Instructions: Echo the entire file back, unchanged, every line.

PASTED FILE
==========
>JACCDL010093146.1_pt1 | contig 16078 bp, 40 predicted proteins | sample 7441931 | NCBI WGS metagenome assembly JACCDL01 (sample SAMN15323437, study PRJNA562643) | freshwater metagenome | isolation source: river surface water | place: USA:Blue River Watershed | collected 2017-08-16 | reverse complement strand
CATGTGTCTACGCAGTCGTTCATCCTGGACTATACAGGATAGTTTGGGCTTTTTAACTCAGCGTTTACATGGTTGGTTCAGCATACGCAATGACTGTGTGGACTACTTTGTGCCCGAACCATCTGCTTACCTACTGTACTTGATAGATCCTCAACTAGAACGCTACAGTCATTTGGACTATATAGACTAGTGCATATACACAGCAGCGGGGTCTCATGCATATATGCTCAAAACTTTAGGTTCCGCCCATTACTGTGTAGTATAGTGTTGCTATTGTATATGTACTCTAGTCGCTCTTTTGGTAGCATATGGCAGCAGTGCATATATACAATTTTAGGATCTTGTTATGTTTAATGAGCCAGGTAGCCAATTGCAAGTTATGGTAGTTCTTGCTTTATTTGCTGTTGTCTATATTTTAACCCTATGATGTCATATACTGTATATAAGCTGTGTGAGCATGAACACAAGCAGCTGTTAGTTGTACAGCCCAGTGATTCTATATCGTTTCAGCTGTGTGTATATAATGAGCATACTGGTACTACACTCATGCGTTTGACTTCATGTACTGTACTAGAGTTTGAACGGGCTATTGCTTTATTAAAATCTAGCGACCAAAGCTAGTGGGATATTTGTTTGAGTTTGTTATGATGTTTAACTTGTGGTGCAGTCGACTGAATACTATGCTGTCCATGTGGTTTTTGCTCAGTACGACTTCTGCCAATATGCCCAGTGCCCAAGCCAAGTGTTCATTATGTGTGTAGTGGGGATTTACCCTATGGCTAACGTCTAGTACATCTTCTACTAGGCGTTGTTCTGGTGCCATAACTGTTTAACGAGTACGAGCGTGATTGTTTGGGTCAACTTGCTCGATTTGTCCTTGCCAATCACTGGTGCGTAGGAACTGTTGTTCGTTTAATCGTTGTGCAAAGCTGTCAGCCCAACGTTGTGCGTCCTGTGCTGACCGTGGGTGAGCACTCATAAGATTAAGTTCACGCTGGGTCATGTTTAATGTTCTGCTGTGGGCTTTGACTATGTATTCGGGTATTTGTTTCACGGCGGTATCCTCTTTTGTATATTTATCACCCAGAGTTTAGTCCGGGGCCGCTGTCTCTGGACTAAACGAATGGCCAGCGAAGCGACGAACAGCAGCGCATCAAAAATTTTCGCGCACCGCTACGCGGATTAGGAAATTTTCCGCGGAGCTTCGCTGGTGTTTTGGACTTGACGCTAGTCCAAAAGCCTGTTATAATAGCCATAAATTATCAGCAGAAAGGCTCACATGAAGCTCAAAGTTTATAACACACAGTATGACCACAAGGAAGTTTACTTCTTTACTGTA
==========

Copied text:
>JACCDL010093146.1_pt1 | contig 16078 bp, 40 predicted proteins | sample 7441931 | NCBI WGS metagenome assembly JACCDL01 (sample SAMN15323437, study PRJNA562643) | freshwater metagenome | isolation source: river surface water | place: USA:Blue River Watershed | collected 2017-08-16 | reverse complement strand
CATGTGTCTACGCAGTCGTTCATCCTGGACTATACAGGATAGTTTGGGCTTTTTAACTCAGCGTTTACATGGTTGGTTCAGCATACGCAATGACTGTGTGGACTACTTTGTGCCCGAACCATCTGCTTACCTACTGTACTTGATAGATCCTCAACTAGAACGCTACAGTCATTTGGACTATATAGACTAGTGCATATACACAGCAGCGGGGTCTCATGCATATATGCTCAAAACTTTAGGTTCCGCCCATTACTGTGTAGTATAGTGTTGCTATTGTATATGTACTCTAGTCGCTCTTTTGGTAGCATATGGCAGCAGTGCATATATACAATTTTAGGATCTTGTTATGTTTAATGAGCCAGGTAGCCAATTGCAAGTTATGGTAGTTCTTGCTTTATTTGCTGTTGTCTATATTTTAACCCTATGATGTCATATACTGTATATAAGCTGTGTGAGCATGAACACAAGCAGCTGTTAGTTGTACAGCCCAGTGATTCTATATCGTTTCAGCTGTGTGTATATAATGAGCATACTGGTACTACACTCATGCGTTTGACTTCATGTACTGTACTAGAGTTTGAACGGGCTATTGCTTTATTAAAATCTAGCGACCAAAGCTAGTGGGATATTTGTTTGAGTTTGTTATGATGTTTAACTTGTGGTGCAGTCGACTGAATACTATGCTGTCCATGTGGTTTTTGCTCAGTACGACTTCTGCCAATATGCCCAGTGCCCAAGCCAAGTGTTCATTATGTGTGTAGTGGGGATTTACCCTATGGCTAACGTCTAGTACATCTTCTACTAGGCGTTGTTCTGGTGCCATAACTGTTTAACGAGTACGAGCGTGATTGTTTGGGTCAACTTGCTCGATTTGTCCTTGCCAATCACTGGTGCGTAGGAACTGTTGTTCGTTTAATCGTTGTGCAAAGCTGTCAGCCCAACGTTGTGCGTCCTGTGCTGACCGTGGGTGAGCACTCATAAGATTAAGTTCACGCTGGGTCATGTTTAATGTTCTGCTGTGGGCTTTGACTATGTATTCGGGTATTTGTTTCACGGCGGTATCCTCTTTTGTATATTTATCACCCAGAGTTTAGTCCGGGGCCGCTGTCTCTGGACTAAACGAATGGCCAGCGAAGCGACGAACAGCAGCGCATCAAAAATTTTCGCGCACCGCTACGCGGATTAGGAAATTTTCCGCGGAGCTTCGCTGGTGTTTTGGACTTGACGCTAGTCCAAAAGCCTGTTATAATAGCCATAAATTATCAGCAGAAAGGCTCACATGAAGCTCAAAGTTTATAACACACAGTATGACCACAAGGAAGTTTACTTCTTTACTGTA